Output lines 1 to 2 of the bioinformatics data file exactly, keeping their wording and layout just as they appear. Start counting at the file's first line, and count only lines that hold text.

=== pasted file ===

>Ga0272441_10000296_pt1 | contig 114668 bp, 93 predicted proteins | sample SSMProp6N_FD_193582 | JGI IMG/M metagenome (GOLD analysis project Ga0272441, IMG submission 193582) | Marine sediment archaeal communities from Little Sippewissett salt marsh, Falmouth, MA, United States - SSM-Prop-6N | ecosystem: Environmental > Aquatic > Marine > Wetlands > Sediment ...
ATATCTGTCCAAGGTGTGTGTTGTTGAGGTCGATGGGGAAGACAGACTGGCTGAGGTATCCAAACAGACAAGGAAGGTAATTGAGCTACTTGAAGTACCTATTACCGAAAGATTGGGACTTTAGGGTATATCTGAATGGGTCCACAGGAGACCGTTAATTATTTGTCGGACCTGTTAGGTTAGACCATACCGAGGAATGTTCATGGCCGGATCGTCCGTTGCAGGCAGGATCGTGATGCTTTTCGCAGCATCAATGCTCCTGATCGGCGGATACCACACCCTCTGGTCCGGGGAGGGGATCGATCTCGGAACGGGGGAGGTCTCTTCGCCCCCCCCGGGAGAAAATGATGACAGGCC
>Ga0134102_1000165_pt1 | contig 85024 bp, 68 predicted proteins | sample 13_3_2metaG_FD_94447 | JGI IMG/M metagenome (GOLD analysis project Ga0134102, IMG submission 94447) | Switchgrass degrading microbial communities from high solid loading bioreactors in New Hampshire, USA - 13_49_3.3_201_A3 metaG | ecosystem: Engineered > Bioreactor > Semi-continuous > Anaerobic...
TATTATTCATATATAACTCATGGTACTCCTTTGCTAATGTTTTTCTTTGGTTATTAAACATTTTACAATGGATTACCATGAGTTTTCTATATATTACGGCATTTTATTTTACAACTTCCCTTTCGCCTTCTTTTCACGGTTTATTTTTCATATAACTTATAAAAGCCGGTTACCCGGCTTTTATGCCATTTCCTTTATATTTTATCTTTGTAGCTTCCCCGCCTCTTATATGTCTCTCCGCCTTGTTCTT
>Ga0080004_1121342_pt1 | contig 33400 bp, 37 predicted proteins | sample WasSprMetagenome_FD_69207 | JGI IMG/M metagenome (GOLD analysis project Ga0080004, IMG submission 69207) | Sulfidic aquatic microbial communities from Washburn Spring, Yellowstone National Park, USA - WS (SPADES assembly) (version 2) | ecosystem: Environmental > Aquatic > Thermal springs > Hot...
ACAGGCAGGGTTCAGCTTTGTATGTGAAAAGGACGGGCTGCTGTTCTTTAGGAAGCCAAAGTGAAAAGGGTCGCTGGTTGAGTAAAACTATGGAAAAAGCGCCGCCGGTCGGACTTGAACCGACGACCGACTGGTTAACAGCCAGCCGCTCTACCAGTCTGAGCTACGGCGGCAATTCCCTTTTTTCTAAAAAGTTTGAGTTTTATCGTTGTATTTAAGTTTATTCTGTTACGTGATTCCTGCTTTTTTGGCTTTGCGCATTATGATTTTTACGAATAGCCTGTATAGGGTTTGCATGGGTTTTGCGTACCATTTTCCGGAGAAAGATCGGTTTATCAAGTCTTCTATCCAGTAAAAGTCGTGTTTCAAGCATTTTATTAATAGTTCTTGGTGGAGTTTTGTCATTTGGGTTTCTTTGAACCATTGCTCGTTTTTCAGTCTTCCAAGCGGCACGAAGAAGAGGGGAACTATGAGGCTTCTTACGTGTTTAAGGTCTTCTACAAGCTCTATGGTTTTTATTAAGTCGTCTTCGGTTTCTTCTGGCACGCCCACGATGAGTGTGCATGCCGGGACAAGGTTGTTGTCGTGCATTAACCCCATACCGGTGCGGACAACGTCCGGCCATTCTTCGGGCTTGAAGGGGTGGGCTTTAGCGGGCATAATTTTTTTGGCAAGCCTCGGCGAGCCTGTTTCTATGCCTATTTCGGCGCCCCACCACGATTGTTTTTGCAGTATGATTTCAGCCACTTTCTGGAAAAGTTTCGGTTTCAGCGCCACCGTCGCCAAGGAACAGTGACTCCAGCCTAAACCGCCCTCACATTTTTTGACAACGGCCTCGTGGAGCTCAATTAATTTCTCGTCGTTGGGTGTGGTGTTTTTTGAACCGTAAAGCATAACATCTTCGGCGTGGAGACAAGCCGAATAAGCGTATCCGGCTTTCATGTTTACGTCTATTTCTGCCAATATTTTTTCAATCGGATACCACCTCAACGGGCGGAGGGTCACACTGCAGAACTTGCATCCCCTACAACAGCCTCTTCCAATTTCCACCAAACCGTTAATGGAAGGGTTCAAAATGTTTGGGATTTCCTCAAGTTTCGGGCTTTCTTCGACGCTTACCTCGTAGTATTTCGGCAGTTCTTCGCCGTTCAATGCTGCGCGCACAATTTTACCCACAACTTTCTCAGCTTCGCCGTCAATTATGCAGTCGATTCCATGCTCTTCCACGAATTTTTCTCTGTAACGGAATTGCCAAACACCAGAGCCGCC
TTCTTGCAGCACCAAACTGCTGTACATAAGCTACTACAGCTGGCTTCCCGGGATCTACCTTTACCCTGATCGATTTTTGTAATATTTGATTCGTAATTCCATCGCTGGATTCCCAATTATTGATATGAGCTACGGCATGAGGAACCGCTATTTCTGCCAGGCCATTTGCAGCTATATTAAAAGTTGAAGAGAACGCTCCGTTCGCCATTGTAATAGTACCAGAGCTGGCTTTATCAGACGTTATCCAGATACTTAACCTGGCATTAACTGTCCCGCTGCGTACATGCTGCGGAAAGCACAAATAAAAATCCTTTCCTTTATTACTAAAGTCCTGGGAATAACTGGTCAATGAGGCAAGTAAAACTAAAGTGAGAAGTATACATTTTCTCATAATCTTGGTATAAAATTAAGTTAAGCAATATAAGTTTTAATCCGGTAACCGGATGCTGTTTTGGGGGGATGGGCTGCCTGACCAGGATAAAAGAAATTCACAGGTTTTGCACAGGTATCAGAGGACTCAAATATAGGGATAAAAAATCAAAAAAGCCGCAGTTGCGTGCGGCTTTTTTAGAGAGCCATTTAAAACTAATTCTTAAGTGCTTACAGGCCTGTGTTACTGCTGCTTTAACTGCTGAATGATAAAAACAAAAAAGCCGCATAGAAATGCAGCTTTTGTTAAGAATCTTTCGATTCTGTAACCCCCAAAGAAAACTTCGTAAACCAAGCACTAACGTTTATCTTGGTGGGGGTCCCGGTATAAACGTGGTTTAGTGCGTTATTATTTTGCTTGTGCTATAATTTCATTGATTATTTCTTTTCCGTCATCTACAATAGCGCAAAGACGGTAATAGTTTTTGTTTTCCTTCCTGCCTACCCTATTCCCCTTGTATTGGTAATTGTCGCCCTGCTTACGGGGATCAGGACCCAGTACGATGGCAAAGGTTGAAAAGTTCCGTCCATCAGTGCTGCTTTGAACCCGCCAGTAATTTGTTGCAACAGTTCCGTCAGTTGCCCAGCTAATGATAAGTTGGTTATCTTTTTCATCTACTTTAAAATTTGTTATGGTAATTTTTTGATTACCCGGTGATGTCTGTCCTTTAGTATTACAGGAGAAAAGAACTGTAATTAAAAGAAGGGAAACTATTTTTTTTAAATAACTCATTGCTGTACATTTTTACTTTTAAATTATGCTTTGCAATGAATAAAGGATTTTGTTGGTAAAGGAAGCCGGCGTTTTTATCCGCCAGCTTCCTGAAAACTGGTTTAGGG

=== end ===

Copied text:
>Ga0272441_10000296_pt1 | contig 114668 bp, 93 predicted proteins | sample SSMProp6N_FD_193582 | JGI IMG/M metagenome (GOLD analysis project Ga0272441, IMG submission 193582) | Marine sediment archaeal communities from Little Sippewissett salt marsh, Falmouth, MA, United States - SSM-Prop-6N | ecosystem: Environmental > Aquatic > Marine > Wetlands > Sediment ...
ATATCTGTCCAAGGTGTGTGTTGTTGAGGTCGATGGGGAAGACAGACTGGCTGAGGTATCCAAACAGACAAGGAAGGTAATTGAGCTACTTGAAGTACCTATTACCGAAAGATTGGGACTTTAGGGTATATCTGAATGGGTCCACAGGAGACCGTTAATTATTTGTCGGACCTGTTAGGTTAGACCATACCGAGGAATGTTCATGGCCGGATCGTCCGTTGCAGGCAGGATCGTGATGCTTTTCGCAGCATCAATGCTCCTGATCGGCGGATACCACACCCTCTGGTCCGGGGAGGGGATCGATCTCGGAACGGGGGAGGTCTCTTCGCCCCCCCCGGGAGAAAATGATGACAGGCC